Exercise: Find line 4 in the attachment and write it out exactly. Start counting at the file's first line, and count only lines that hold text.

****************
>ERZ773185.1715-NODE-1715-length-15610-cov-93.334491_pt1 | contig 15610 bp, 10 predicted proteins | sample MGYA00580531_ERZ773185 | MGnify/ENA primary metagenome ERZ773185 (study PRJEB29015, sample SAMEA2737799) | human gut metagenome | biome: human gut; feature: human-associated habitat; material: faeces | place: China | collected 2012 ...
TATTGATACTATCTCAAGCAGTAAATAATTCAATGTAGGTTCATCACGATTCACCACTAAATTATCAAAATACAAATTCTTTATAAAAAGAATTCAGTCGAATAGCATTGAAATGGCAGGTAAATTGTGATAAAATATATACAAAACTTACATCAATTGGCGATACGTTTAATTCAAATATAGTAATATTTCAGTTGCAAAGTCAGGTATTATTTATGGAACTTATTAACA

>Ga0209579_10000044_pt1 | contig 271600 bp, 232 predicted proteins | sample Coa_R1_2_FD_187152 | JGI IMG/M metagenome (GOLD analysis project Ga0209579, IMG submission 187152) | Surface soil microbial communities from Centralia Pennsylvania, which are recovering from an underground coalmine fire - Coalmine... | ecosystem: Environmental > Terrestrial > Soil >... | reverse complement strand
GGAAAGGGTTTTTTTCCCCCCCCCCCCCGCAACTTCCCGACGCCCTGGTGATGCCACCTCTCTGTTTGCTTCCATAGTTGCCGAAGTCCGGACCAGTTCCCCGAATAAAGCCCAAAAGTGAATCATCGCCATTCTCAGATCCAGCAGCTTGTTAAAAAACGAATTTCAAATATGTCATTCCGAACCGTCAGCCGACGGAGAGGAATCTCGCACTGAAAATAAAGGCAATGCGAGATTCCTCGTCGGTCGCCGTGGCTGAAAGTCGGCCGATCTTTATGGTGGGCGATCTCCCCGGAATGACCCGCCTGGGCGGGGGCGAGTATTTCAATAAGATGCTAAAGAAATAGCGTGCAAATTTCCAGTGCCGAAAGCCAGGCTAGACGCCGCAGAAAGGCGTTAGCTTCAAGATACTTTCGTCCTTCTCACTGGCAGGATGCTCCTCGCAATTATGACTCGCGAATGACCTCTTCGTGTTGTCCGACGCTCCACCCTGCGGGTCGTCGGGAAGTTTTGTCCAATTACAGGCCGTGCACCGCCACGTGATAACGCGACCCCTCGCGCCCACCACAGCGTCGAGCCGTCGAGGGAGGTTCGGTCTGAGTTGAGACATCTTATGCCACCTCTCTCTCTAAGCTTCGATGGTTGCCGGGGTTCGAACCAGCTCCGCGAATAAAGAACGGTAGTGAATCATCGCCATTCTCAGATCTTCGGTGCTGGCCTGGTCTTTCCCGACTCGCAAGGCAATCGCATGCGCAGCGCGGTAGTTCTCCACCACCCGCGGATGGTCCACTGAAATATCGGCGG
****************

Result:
GGAAAGGGTTTTTTTCCCCCCCCCCCCCGCAACTTCCCGACGCCCTGGTGATGCCACCTCTCTGTTTGCTTCCATAGTTGCCGAAGTCCGGACCAGTTCCCCGAATAAAGCCCAAAAGTGAATCATCGCCATTCTCAGATCCAGCAGCTTGTTAAAAAACGAATTTCAAATATGTCATTCCGAACCGTCAGCCGACGGAGAGGAATCTCGCACTGAAAATAAAGGCAATGCGAGATTCCTCGTCGGTCGCCGTGGCTGAAAGTCGGCCGATCTTTATGGTGGGCGATCTCCCCGGAATGACCCGCCTGGGCGGGGGCGAGTATTTCAATAAGATGCTAAAGAAATAGCGTGCAAATTTCCAGTGCCGAAAGCCAGGCTAGACGCCGCAGAAAGGCGTTAGCTTCAAGATACTTTCGTCCTTCTCACTGGCAGGATGCTCCTCGCAATTATGACTCGCGAATGACCTCTTCGTGTTGTCCGACGCTCCACCCTGCGGGTCGTCGGGAAGTTTTGTCCAATTACAGGCCGTGCACCGCCACGTGATAACGCGACCCCTCGCGCCCACCACAGCGTCGAGCCGTCGAGGGAGGTTCGGTCTGAGTTGAGACATCTTATGCCACCTCTCTCTCTAAGCTTCGATGGTTGCCGGGGTTCGAACCAGCTCCGCGAATAAAGAACGGTAGTGAATCATCGCCATTCTCAGATCTTCGGTGCTGGCCTGGTCTTTCCCGACTCGCAAGGCAATCGCATGCGCAGCGCGGTAGTTCTCCACCACCCGCGGATGGTCCACTGAAATATCGGCGG